Get into the union. Many professionals will say that your career starts when you get into the union. Stunt professionals are represented in SAG-AFTRA, alongside actors, dancers and other performers.

In other Hollywood careers — for example, directing or costume design — it’s typical to start on independent projects, and even possible to make an entire career working outside the union. You don’t want to do nonunion stuff, Vitale said, because of unclear insurance arrangements and the reality of injuries in this work.

A common way for stunt performers to join SAG-AFTRA is to work three days as a background actor. (Be sure the work is covered by a union contract.) You may not do any stunts, but you can observe how a set works.

You can also get hired for a job that will apply for a waiver to get you into the union. Thompson was training in New Orleans when she got a call to fill in for a performer who couldn’t be in Louisiana.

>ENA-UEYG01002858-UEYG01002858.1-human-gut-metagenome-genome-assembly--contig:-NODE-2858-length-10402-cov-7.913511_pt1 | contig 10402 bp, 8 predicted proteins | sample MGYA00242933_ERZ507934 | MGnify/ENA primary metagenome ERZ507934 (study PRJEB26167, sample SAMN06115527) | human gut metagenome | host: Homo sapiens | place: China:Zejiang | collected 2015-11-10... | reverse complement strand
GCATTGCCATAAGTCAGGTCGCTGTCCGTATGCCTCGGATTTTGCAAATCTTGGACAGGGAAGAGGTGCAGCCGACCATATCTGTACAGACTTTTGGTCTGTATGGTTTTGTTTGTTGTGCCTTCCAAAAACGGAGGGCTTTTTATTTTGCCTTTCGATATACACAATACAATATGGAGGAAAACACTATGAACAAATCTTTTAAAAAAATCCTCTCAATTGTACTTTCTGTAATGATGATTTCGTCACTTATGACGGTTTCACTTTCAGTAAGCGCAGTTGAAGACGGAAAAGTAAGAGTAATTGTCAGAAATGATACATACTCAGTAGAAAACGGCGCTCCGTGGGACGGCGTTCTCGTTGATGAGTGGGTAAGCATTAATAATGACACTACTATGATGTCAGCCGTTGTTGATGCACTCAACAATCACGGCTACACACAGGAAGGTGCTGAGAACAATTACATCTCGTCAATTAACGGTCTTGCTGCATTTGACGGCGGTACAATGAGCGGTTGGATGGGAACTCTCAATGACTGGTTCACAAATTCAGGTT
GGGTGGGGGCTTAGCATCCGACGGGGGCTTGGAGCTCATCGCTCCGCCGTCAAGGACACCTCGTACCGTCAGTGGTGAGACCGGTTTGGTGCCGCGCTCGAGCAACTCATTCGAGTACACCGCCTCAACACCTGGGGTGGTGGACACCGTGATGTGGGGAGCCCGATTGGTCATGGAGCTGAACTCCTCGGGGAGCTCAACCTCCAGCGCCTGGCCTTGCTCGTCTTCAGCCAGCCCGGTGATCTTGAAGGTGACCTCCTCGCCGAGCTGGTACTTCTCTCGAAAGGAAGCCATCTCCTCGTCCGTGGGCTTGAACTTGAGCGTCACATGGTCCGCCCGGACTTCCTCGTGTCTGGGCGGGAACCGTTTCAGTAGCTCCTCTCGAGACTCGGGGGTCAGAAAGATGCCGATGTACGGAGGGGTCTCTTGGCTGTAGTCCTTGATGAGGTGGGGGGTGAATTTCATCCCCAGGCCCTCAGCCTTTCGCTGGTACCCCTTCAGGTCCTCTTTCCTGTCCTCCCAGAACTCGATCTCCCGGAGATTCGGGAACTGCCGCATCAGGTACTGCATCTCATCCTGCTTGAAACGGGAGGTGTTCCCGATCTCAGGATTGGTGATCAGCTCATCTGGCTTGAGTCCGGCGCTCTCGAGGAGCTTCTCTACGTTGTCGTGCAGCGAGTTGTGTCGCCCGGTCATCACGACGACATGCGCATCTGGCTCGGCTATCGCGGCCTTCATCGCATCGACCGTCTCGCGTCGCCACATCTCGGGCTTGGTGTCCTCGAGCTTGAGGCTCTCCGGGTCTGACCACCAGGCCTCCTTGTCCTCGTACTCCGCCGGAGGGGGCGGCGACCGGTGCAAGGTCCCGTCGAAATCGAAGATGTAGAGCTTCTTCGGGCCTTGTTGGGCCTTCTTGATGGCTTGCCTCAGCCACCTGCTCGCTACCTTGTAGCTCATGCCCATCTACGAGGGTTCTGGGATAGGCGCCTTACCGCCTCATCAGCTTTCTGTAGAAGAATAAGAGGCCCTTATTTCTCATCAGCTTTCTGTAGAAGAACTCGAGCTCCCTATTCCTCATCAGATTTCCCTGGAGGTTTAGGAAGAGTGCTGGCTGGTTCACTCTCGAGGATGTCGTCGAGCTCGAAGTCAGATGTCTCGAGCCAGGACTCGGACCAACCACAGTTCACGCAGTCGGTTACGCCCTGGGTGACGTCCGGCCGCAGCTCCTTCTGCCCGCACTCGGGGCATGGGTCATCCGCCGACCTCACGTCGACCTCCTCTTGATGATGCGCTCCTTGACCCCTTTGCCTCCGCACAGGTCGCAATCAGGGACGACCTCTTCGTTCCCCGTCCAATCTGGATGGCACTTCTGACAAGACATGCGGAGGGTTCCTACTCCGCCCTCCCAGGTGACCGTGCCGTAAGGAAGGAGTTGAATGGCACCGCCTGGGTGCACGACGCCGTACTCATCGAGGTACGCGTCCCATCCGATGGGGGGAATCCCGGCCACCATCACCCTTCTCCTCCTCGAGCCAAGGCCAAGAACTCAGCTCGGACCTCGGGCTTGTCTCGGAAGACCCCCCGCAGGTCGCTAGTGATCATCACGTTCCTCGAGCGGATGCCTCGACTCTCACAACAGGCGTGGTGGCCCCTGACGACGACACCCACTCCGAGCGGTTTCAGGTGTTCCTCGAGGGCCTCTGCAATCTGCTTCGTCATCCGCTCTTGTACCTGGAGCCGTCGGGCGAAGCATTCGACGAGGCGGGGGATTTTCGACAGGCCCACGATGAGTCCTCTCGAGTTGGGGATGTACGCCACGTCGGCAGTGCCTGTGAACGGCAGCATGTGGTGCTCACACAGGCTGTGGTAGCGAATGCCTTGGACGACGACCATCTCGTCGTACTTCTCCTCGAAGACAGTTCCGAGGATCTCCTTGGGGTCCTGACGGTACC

“There’s a lot of skill that goes into [preparing for your first job], but also luck and timing and just being ready,” she said.

What are the career paths?

There are different levels of stunt performers, explained Rowe, president of the Stuntwomen’s Assn. of Motion Pictures.

Stunt doubles match an actor’s look and do their shots. Nondescript stunt performers are the ones “running away from Godzilla,” she said.

Specialists are hired for more extreme stunts. If you need someone to be thrown off a 100-foot building, for example, you need a high-fall specialist.

Stunt riggers handle a lot of the technical equipment — including pulling people wearing wires and harnesses to make them look like they are flying.

One common career trajectory is to move up toward management and filmmaking.